THE Chief Executive’s (CE) reticence in his recent Policy Address regarding the upcoming expiration of the gaming licenses has added uncertainty to the already troubled sector, as it clearly illustrated “how rising political risk across China is directly affecting international investors.”
CE Ho Iat Seng previously remarked that a public tender process would take place after the expiry of current concessions – however, he did not provide further detail on timing, despite earlier commitments to complete a tender process by the fourth quarter of this year.
According to a report by political and corporate risk consultancy Steve Vickers and Associates (SVA), as no concrete plans have been announced the “tendering process remains opaque, leaving the casino sector in a state of limbo.”
“Macau is perhaps more acutely impacted by political risk than other PRC cities,” the report stated – a significant concern, as Ho has said little about the government’s plans for the sector, which generates 80% of Macau’s gross domestic product.
The SAR government announced back in September that they would change casino regulations to tighten restrictions on operators, including appointing government representatives to “supervise” gaming operators.
The announcement caused a massive record loss of USD18 billion in combined market value.
The report noted that as part of tightened regulatory arrangements, major foreign companies, such as Wynn Macau, MGM China, and Sands China, might have to increase the percentage of share capital held by Macau residents (currently at 10%), forcing casinos to become more “Chinese.”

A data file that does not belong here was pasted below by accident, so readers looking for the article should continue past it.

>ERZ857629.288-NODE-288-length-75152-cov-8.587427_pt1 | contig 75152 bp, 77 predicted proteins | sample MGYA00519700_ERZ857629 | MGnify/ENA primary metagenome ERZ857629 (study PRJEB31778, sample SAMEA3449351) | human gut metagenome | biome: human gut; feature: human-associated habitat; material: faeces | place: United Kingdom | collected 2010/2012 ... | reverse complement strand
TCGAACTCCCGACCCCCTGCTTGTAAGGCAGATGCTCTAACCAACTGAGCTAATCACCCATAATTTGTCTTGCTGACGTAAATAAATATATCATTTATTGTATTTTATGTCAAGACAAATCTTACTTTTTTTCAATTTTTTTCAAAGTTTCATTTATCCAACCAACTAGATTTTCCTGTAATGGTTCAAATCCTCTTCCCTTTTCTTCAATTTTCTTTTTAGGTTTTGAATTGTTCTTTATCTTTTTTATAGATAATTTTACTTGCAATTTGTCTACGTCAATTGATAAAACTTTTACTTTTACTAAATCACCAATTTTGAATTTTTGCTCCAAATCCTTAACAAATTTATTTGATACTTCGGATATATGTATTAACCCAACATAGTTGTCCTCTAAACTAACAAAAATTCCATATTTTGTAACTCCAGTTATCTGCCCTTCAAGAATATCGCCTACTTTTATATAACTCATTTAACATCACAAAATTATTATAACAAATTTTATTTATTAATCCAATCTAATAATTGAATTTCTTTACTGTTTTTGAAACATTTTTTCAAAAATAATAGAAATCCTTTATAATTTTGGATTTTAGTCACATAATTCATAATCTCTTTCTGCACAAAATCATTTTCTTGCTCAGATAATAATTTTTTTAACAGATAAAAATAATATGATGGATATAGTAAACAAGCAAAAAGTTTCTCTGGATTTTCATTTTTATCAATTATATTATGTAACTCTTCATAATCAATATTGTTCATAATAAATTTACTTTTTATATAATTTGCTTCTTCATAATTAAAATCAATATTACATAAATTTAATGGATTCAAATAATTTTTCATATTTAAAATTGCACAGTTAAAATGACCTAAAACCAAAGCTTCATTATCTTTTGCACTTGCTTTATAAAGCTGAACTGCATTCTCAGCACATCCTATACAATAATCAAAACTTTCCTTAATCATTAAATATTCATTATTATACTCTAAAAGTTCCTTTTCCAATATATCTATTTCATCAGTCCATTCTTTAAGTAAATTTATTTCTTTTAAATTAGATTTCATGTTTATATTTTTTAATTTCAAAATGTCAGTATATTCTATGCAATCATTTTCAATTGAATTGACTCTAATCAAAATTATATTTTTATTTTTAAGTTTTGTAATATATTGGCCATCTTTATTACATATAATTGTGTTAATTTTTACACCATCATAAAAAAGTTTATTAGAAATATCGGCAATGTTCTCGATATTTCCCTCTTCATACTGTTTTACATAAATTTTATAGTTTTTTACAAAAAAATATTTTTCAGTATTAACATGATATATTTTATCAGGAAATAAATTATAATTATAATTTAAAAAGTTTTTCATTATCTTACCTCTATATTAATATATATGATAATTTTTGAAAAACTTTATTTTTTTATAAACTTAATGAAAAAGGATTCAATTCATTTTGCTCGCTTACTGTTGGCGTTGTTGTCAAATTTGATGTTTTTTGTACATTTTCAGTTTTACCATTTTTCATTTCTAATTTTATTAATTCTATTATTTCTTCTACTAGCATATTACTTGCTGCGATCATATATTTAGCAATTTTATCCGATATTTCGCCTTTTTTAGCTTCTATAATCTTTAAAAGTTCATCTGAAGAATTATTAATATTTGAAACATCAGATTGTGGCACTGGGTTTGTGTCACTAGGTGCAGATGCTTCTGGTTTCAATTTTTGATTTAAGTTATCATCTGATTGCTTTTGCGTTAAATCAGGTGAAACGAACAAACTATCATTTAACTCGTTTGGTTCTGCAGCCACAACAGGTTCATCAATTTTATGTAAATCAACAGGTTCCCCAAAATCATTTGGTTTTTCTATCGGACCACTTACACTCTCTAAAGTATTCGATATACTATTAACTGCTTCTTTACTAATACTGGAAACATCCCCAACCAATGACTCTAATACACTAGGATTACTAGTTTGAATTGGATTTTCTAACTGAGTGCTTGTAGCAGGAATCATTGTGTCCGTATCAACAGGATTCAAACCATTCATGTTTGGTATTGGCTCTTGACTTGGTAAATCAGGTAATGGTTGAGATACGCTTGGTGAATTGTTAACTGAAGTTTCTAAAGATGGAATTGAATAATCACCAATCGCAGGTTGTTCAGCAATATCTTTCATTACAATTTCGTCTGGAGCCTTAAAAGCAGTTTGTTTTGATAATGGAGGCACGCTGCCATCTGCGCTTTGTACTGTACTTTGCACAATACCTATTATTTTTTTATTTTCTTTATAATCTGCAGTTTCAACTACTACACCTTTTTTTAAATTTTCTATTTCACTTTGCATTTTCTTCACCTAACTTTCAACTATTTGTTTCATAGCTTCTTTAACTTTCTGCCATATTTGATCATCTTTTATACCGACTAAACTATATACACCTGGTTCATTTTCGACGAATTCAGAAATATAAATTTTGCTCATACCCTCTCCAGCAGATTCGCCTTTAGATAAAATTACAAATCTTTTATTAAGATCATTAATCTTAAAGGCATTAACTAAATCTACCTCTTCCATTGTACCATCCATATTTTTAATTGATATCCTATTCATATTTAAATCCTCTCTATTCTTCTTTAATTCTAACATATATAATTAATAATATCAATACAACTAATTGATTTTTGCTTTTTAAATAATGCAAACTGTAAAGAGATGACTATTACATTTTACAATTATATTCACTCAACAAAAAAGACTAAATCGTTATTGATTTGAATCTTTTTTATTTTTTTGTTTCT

“The Macau government seems, under direction from Beijing, determined to diversify away from a total reliance on casino gaming; and the looming end of the concessions provides great leverage to force through the necessary changes,” said SVA.
Macau’s gross gaming revenue (GGR) has been on the receiving end of a ‘double whammy’ as border restrictions haven gotten stricter each time new cases arose in the region – a similar state of affairs to late September to October, when potential revenue was wiped away during Macau’s traditionally busiest months.
As of October, total GGR had reached USD8.99 billion, up by a significant 57% compared with the same period last year. However, when compared with Macau’s former gaming revenue peak in 2013, the figure is well below the USD40 billion recorded that year.
“Macau’s go-go years do seem over, then. After all, the casino industry’s rapid expansion always depended on a degree of acquiescence in capital outflows and widespread, if concealed organised crime involvement with the junkets,” SVA stated.
“Now, the central Chinese and the local Macau governments have retracted that acquiescence, and display an appetite for tighter controls. Investors in the casino businesses should manage expectations accordingly,” he added.
According to the expert, Macau’s situation also provides a “neat illustration of how rising political risks will affect foreign businesses across China.”
In the report, SVA suggested that investors reappraise the impact of political risks on investments, adding that it should also monitor plans to implement the new measures in China, taking account of how a deterioration in relations between the US, its allies and China could affect the investment.